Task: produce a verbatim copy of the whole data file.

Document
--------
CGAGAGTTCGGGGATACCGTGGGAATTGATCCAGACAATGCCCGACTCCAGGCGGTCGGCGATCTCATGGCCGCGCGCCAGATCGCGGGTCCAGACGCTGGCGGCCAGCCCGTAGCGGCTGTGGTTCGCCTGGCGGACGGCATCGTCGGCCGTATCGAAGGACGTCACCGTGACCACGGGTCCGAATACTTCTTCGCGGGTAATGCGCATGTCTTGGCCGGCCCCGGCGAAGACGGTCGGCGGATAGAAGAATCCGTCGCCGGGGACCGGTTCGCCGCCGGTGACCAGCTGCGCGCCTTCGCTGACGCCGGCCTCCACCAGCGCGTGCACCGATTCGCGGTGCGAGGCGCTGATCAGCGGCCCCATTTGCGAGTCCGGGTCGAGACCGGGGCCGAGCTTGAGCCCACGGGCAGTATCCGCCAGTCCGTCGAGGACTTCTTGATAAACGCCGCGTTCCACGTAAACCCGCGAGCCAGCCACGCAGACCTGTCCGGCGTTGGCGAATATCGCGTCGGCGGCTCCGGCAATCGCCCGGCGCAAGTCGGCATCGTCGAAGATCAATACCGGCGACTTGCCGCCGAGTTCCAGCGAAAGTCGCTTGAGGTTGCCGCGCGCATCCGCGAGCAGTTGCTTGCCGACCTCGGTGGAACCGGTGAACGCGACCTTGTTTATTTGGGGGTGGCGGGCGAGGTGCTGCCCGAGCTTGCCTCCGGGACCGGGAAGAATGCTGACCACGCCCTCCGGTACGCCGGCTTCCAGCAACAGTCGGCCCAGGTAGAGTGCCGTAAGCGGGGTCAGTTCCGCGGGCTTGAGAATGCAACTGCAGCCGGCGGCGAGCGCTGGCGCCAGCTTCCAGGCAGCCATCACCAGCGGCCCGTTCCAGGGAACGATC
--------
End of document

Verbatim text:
CGAGAGTTCGGGGATACCGTGGGAATTGATCCAGACAATGCCCGACTCCAGGCGGTCGGCGATCTCATGGCCGCGCGCCAGATCGCGGGTCCAGACGCTGGCGGCCAGCCCGTAGCGGCTGTGGTTCGCCTGGCGGACGGCATCGTCGGCCGTATCGAAGGACGTCACCGTGACCACGGGTCCGAATACTTCTTCGCGGGTAATGCGCATGTCTTGGCCGGCCCCGGCGAAGACGGTCGGCGGATAGAAGAATCCGTCGCCGGGGACCGGTTCGCCGCCGGTGACCAGCTGCGCGCCTTCGCTGACGCCGGCCTCCACCAGCGCGTGCACCGATTCGCGGTGCGAGGCGCTGATCAGCGGCCCCATTTGCGAGTCCGGGTCGAGACCGGGGCCGAGCTTGAGCCCACGGGCAGTATCCGCCAGTCCGTCGAGGACTTCTTGATAAACGCCGCGTTCCACGTAAACCCGCGAGCCAGCCACGCAGACCTGTCCGGCGTTGGCGAATATCGCGTCGGCGGCTCCGGCAATCGCCCGGCGCAAGTCGGCATCGTCGAAGATCAATACCGGCGACTTGCCGCCGAGTTCCAGCGAAAGTCGCTTGAGGTTGCCGCGCGCATCCGCGAGCAGTTGCTTGCCGACCTCGGTGGAACCGGTGAACGCGACCTTGTTTATTTGGGGGTGGCGGGCGAGGTGCTGCCCGAGCTTGCCTCCGGGACCGGGAAGAATGCTGACCACGCCCTCCGGTACGCCGGCTTCCAGCAACAGTCGGCCCAGGTAGAGTGCCGTAAGCGGGGTCAGTTCCGCGGGCTTGAGAATGCAACTGCAGCCGGCGGCGAGCGCTGGCGCCAGCTTCCAGGCAGCCATCACCAGCGGCCCGTTCCAGGGAACGATC